Friday March 5, 1993
he was a boy, the Conceptual artist David Greenberger started filling
a notebook with rescued comments, small things people said that nobody
would have remembered. "I was interested in the way overheard
on a particular poignancy and power, " he said.
then, word-scavenging was just one aspect of Mr. Greenberger's
creative vision. Little did he know that after art school the preservation
of the quotidian would become a central activity in his life. But
hadn't expected to meet the folks at the Duplex.
Duplex was a nursing home in suburban Boston where Mr. Greenberger
worked as activities director from the late 1970s until the mid-80s.
convinced that their typical recreational routine offered by many
homes provided any real stimulation, he began a newsletter;, called
Duplex Planet, filled with residents' responses to his own sometimes
outrageous, sometimes mundane, questions.
answers eventually became the basis for a series of artistic
endeavors beyond the Duplex Planet: several records, monologues and
comic book, all of which Mr. Greenberger oversees. He and the pianist
composer Terry Adams will bring one such offshoot, "The Duplex
Hour," to the Church of St. Ann and the Holy Trinity in Brooklyn
a performance on Sunday afternoon.
residents occasionally responded to Mr. Greenberger's questions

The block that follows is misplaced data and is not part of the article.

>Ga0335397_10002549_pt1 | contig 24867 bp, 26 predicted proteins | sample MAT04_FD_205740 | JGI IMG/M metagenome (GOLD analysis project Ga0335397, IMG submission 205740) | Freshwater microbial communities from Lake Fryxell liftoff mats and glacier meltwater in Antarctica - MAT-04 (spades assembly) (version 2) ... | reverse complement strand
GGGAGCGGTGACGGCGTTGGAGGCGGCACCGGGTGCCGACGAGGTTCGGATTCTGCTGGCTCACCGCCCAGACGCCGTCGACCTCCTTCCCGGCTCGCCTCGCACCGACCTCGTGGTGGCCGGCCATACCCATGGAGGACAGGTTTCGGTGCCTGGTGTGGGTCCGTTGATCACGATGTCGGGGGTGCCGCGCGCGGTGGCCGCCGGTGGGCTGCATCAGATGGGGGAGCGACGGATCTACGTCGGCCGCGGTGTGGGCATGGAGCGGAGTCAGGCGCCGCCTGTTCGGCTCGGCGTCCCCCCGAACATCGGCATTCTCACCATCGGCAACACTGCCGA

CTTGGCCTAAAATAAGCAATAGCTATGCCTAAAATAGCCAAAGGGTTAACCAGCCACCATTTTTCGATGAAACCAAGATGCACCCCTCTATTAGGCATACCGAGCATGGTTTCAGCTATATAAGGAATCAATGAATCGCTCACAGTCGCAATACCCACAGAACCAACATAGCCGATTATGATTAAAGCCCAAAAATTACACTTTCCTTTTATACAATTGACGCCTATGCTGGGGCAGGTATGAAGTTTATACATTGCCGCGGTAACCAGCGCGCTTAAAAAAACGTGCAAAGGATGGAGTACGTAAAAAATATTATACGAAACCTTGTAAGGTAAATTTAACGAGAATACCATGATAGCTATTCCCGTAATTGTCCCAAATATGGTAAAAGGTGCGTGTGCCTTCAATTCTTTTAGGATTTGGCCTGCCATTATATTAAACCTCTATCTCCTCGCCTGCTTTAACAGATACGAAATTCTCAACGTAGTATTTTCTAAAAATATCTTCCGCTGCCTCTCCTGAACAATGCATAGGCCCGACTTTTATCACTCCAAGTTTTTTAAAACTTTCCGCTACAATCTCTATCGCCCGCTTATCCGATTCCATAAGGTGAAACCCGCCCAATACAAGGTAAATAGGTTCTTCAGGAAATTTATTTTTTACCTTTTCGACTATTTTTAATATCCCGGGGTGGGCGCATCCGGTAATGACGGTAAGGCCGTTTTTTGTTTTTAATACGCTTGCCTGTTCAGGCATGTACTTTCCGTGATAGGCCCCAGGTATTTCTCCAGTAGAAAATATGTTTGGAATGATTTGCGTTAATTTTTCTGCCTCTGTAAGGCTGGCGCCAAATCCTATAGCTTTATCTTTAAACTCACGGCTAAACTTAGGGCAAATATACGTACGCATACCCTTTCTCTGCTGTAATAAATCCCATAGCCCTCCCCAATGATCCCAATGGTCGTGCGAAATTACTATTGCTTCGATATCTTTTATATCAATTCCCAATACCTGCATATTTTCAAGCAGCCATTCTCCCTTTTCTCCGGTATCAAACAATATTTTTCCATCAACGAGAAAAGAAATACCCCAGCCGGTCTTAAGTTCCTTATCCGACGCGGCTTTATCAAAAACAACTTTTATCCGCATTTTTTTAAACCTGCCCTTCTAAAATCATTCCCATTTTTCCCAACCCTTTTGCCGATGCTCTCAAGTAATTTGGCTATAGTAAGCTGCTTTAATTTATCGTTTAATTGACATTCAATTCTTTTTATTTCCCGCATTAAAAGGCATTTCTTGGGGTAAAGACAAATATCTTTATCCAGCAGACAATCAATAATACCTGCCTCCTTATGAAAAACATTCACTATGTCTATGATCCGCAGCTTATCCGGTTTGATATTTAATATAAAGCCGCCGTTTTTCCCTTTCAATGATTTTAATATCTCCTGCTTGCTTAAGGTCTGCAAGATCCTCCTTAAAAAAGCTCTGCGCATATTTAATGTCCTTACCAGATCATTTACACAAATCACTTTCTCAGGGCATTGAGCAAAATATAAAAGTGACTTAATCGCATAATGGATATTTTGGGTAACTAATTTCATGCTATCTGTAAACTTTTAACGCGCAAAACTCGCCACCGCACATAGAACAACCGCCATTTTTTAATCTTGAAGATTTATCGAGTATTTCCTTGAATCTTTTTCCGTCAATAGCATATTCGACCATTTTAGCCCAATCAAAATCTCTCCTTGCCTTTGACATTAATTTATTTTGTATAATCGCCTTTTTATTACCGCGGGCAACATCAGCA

with reminiscences, he was determined not to gather oral history.
preferred to stimulate his subjects' imaginations, not leave them
age is too often viewed as the time when you sit back and relive your
glory years,: said Mr. Greenberger, who is 39. "Old people get
repositories of oral history. But if that's the only way in which
them, you're cutting short your own ability to age in a healthy way."
for the Whimsical
of talking to his subjects about what they once were and did, Mr.
Greenberger concentrated on uncovering who they were in the moment,
these older people still possessed inquisitive and sometimes whimsical
sketching in these characters for an audience who normally is no tin
touch with them," he said. "You get to know a person through
his or her
sense of humor, pathos, outrage and surprise: those qualities, not
historical facts, establish an emotional range."
Greenberger soon discovered that his artist friends were much more
interested in the Duplex Planet than were the Duplex residents themselves,
who usually threw it away after a brief glance. He began to take
subscriptions, and after 13 years and 125 issues, Duplex Planet still
arrives at the homes of about 500 readers. The skewed poetry of one
resident, Ernest Noyes Brookings, who began writing at Mr. Greenberger's
instigation, has received musical settings by XTC, Fred Frith, Yo
Hal Willner, and the Young Fresh Fellows, on what will eventually
Planet Illustrated, a comic book series recently begun by
Fantagraphics Press, in Seattle, features illustrations by noted artists
like Dan Clowes, Terry LaBan and Roberta Gregory. And Mr. Greenberger
himself has collaborated on an album, soon n to be released on the
label, featuring music by Mr. Adams, who plays keyboard, the former
Spoonful leader, John Sebastian (who plays banjo) and the Sun Ra Arkestra